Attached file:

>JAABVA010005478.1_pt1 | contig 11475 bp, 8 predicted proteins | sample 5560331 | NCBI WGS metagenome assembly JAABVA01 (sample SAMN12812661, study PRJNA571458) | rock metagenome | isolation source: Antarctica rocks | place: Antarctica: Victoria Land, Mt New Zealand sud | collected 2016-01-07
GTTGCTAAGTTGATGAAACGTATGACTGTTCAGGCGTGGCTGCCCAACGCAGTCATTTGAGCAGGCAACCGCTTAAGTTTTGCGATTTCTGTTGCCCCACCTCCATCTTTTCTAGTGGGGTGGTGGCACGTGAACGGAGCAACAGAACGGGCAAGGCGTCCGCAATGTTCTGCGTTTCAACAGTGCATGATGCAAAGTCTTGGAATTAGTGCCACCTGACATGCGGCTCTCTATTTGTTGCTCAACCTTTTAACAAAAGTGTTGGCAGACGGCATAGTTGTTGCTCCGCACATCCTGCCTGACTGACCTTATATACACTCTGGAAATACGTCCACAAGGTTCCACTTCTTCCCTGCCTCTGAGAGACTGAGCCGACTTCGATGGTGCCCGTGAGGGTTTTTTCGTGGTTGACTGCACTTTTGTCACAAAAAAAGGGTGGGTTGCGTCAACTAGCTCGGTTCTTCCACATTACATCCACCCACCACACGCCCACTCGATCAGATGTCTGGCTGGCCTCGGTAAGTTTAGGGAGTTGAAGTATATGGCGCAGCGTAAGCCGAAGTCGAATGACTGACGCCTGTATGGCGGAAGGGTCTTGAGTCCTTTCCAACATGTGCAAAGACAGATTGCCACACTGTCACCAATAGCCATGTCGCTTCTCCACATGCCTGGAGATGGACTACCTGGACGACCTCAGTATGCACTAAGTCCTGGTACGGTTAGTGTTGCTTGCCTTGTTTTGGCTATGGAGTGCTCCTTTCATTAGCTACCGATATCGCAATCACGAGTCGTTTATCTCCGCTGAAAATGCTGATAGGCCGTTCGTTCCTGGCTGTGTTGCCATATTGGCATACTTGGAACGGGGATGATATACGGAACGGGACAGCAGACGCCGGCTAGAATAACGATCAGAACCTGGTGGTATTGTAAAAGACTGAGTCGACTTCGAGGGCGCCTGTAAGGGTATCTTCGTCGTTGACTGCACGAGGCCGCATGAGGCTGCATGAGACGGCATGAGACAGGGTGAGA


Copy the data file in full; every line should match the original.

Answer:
>JAABVA010005478.1_pt1 | contig 11475 bp, 8 predicted proteins | sample 5560331 | NCBI WGS metagenome assembly JAABVA01 (sample SAMN12812661, study PRJNA571458) | rock metagenome | isolation source: Antarctica rocks | place: Antarctica: Victoria Land, Mt New Zealand sud | collected 2016-01-07
GTTGCTAAGTTGATGAAACGTATGACTGTTCAGGCGTGGCTGCCCAACGCAGTCATTTGAGCAGGCAACCGCTTAAGTTTTGCGATTTCTGTTGCCCCACCTCCATCTTTTCTAGTGGGGTGGTGGCACGTGAACGGAGCAACAGAACGGGCAAGGCGTCCGCAATGTTCTGCGTTTCAACAGTGCATGATGCAAAGTCTTGGAATTAGTGCCACCTGACATGCGGCTCTCTATTTGTTGCTCAACCTTTTAACAAAAGTGTTGGCAGACGGCATAGTTGTTGCTCCGCACATCCTGCCTGACTGACCTTATATACACTCTGGAAATACGTCCACAAGGTTCCACTTCTTCCCTGCCTCTGAGAGACTGAGCCGACTTCGATGGTGCCCGTGAGGGTTTTTTCGTGGTTGACTGCACTTTTGTCACAAAAAAAGGGTGGGTTGCGTCAACTAGCTCGGTTCTTCCACATTACATCCACCCACCACACGCCCACTCGATCAGATGTCTGGCTGGCCTCGGTAAGTTTAGGGAGTTGAAGTATATGGCGCAGCGTAAGCCGAAGTCGAATGACTGACGCCTGTATGGCGGAAGGGTCTTGAGTCCTTTCCAACATGTGCAAAGACAGATTGCCACACTGTCACCAATAGCCATGTCGCTTCTCCACATGCCTGGAGATGGACTACCTGGACGACCTCAGTATGCACTAAGTCCTGGTACGGTTAGTGTTGCTTGCCTTGTTTTGGCTATGGAGTGCTCCTTTCATTAGCTACCGATATCGCAATCACGAGTCGTTTATCTCCGCTGAAAATGCTGATAGGCCGTTCGTTCCTGGCTGTGTTGCCATATTGGCATACTTGGAACGGGGATGATATACGGAACGGGACAGCAGACGCCGGCTAGAATAACGATCAGAACCTGGTGGTATTGTAAAAGACTGAGTCGACTTCGAGGGCGCCTGTAAGGGTATCTTCGTCGTTGACTGCACGAGGCCGCATGAGGCTGCATGAGACGGCATGAGACAGGGTGAGA